The ribbon was cut to the applause of the company present. The contingent of juniors who had waited patiently finally got their chance to play chess. The tables had been wiped down and the sets were ready for action. Soon everybody was playing chess, taking phone pics of the chess or just watching the action. Spectators were arriving continually throughout the afternoon into the evening. John Saunders, the noted chess journalist, who lives in Kingston, took some splendid photographs.
The photographs below were taken by Leila Raivio.
Several people came along who would like to pursue chess competitively – they were duly signed up by Kingston Chess Club. We were also delighted to meet two teachers from nearby Kingston Grammar School, whose pupils are likely to use the facility. Two chess players who had known each other at university in Moscow (!) 15 years ago discovered that they both lived in Kingston. The children present came from a wide variety of schools in and around Kingston.
After the event, several of the participants repaired to the Albion pub, where we commandeered two tables on which blitz chess was played with clocks through the evening.
Anybody wishing to play on the tables in Chess Corner should bring their own sets. We are working on arrangements whereby sets can be borrowed from nearby Kingston Library or the Albion pub.
Three members of the club, Peter Andrews, Stephen Moss and John Foley along with another contemporary decided to visit their their old college one summer’s day to enjoy the atmosphere and to recapture some of their past. Another member of the club, David Maycock, filmed the day. The resulting video provides a diverse set of personal stories. These are not to be taken as representative of current college life. One of the themes is how different student life was half a century ago compared with now. Some viewers found the video insightful and even delightful.
Other videos from the day are in the pipeline. We are also contemplating producing a video about chess players.
The event was held at Monty’s Nepalese Restaurant in Kingston on 29 June 2023
One week after our AGM, 21 members gathered for the annual club dinner, this time at a Nepalese restaurant in a central location in Kingston, to celebrate the best season in our history. To facilitate conversation, there was a seating plan which placed members alongside others of a similar age and rating. This technique seems to have worked because a memorable evening was enjoyed by all.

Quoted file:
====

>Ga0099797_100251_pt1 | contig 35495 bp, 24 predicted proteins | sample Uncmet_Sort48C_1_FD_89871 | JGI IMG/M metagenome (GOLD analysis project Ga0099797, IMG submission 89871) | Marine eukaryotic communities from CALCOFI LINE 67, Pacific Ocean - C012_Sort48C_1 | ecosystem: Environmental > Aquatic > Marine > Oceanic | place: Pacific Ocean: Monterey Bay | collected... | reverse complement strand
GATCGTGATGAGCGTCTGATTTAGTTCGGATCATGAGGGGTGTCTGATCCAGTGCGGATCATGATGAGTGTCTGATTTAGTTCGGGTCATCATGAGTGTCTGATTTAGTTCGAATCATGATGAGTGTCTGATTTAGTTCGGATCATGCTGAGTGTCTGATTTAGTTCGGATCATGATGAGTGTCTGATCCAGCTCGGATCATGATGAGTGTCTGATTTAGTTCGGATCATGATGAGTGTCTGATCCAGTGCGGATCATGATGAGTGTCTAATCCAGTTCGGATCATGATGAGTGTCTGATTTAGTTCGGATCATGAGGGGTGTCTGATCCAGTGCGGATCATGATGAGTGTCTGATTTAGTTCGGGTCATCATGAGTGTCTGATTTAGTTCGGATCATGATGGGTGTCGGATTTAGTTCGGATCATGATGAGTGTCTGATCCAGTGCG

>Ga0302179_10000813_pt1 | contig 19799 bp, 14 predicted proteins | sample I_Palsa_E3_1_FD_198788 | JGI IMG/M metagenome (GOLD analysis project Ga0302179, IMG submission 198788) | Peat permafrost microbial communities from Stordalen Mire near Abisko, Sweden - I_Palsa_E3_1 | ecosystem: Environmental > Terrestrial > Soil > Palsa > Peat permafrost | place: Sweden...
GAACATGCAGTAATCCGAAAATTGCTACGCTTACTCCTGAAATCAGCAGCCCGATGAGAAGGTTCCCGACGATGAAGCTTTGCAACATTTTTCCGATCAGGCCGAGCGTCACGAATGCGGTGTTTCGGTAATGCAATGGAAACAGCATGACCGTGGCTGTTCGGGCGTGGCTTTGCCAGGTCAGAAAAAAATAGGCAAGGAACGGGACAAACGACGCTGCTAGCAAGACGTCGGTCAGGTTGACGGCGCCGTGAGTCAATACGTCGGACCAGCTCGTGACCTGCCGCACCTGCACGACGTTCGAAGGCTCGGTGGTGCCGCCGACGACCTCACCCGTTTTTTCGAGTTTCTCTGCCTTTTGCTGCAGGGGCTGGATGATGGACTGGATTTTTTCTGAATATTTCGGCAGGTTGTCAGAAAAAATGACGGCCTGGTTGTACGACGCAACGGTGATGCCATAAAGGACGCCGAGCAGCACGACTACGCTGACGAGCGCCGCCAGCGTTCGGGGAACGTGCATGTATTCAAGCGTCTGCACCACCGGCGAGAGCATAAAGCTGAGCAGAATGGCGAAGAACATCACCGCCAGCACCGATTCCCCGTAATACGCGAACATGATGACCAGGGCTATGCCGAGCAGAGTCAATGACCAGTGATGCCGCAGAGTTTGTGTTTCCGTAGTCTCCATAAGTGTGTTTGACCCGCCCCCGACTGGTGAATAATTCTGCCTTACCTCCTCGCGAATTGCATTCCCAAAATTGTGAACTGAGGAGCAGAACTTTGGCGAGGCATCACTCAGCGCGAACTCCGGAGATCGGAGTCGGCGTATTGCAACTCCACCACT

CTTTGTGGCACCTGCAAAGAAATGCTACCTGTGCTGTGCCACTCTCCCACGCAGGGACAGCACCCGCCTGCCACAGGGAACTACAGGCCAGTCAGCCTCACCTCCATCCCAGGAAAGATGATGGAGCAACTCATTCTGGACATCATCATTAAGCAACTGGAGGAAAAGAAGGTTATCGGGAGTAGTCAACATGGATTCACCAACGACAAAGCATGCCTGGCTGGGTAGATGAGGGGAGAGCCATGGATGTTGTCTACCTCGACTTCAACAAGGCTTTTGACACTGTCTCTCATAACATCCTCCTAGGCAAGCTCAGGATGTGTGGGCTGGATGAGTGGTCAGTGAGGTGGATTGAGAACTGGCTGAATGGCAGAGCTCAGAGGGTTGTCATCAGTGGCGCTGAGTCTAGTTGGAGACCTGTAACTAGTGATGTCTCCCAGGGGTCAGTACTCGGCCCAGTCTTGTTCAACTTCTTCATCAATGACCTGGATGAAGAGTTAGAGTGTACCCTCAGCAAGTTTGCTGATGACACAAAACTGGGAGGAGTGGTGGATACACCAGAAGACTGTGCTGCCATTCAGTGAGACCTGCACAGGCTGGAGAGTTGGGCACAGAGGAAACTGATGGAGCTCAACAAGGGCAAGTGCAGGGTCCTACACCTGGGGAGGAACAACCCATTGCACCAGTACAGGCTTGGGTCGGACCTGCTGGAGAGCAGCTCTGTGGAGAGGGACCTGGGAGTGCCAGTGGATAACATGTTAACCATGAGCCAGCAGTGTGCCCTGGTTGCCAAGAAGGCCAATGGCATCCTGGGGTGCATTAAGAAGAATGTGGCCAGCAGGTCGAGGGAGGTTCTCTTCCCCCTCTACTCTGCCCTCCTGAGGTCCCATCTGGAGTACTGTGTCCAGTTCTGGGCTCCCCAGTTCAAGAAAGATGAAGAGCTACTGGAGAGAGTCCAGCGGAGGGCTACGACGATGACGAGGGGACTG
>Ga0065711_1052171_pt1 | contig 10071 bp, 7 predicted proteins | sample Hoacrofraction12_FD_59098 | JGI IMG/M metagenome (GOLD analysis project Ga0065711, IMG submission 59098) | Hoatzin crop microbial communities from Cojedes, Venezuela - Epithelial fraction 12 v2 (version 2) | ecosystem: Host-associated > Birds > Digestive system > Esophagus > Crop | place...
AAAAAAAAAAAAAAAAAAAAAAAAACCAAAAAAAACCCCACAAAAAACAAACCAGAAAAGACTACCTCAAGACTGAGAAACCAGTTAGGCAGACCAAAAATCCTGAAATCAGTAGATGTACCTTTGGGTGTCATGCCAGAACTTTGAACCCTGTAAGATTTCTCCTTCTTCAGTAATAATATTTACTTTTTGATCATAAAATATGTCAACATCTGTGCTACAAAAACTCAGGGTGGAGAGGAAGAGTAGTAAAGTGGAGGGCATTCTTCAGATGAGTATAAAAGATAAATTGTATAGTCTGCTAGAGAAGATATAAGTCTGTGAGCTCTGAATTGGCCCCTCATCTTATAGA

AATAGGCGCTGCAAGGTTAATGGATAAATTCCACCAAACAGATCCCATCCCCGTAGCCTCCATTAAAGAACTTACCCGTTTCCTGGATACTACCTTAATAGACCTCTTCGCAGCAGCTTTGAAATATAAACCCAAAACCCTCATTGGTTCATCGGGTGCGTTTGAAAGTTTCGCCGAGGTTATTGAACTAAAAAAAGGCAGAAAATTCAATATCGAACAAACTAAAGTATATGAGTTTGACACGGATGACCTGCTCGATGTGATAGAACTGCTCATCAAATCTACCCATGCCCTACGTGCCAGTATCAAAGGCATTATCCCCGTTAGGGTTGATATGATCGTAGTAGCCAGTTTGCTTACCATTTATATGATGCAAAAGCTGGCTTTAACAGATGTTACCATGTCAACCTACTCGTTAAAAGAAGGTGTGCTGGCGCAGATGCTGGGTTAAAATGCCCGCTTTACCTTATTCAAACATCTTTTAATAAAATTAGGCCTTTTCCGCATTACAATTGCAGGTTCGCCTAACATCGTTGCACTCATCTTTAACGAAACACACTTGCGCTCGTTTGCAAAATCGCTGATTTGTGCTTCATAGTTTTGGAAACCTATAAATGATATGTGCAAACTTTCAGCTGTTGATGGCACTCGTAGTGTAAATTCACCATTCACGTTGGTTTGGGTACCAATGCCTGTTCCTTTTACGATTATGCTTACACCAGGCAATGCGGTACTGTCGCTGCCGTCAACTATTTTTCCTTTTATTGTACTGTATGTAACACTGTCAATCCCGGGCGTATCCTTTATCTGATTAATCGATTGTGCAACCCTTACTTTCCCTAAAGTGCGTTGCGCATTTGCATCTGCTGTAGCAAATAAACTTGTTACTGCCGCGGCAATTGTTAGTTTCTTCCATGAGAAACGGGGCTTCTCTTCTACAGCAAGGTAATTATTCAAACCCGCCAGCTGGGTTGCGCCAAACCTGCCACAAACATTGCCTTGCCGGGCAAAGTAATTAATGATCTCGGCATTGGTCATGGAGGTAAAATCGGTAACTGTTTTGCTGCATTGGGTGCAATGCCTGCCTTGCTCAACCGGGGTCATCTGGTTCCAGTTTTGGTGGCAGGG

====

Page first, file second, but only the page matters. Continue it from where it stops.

The highlight of the proceedings was the prize-giving. This year we dispensed with our former categories, such as the player who achieved the best performance. Instead we focused on one captain and one player who made the crucial difference. David Rowson received the prize for Captain of the Year for having steered our first-team players to win both Surrey League Division 1 and Thames Valley League Division 1. The prize for Player of the Year went to Silverio Abasolo. His results during the season were admirable, but the crucial one was his game against IM Chris Baker which he managed to win from a rather dubious position to enable Kingston to retain the Alexander Cup – the premier knockout cup for the Surrey League.
This season Kingston also won the knockout cup for the Thames Valley League, as well as Division X in the Thames Valley League under the stewardship of Stephen Daines. To add icing to the cake, our 4NCL team, having started the season in Division 4, won promotion to Division 2 (a third-division team having pulled out, allowing accelerated promotion).
The prizes were handed out by club president John Foley. Unfortunately the new secretary had forgotten to bring the glittering baubles, so a bar of chocolate was handed over as an exchangeable token instead. The president made an engaging and witty speech setting out the facts above. When he finally sat down after 15 minutes, there was relief amongst those assembled who had been warned by the secretary to expect a speech lasting at least an hour.
It is time to modernise the way players are valued. Their contribution to the team’s performance should take into account the importance of the game given the margin of victory. I examine the recent Alexander Cup victory by Kingston
This was the most successful season in our history. At our recent annual general meeting, the number of games played by each player was praised. Each person’s contribution over the season makes a difference. Traditionally there have been prizes awarded for the best performance over the season. At Kingston, we have trophy dedicated for that purpose – the elusive Silver Queen. However, this year we did not award the prize or pore over the game statistics, which was a welcome relief. Instead, we paid tribute to the effort made by our players. There were no defaults – we managed to get a full team out each match. This season we had 60 matches, double that of last season. Each match is a challenge in terms of assembling the team and travel logistics, quite apart from fretting about the chess itself.
We can reflect on what went well. Most of all, credit goes to the players. According to our club survey, most of our members are seeking to improve their chess. This is why we try to give each member as many games as possible. Even a draw can make a difference in a tight match. We want our players not only to perform well, but also to have a fighting spirit. No accepting draws to save some Elo points, but instead strive for a team victory. Several matches turned on just one game. If only there were a way to place a precise value on each player’s results, taking into account the importance of their game towards the overall result. Fortunately, there is a rigorous way of doing this – the Shapley value of a game.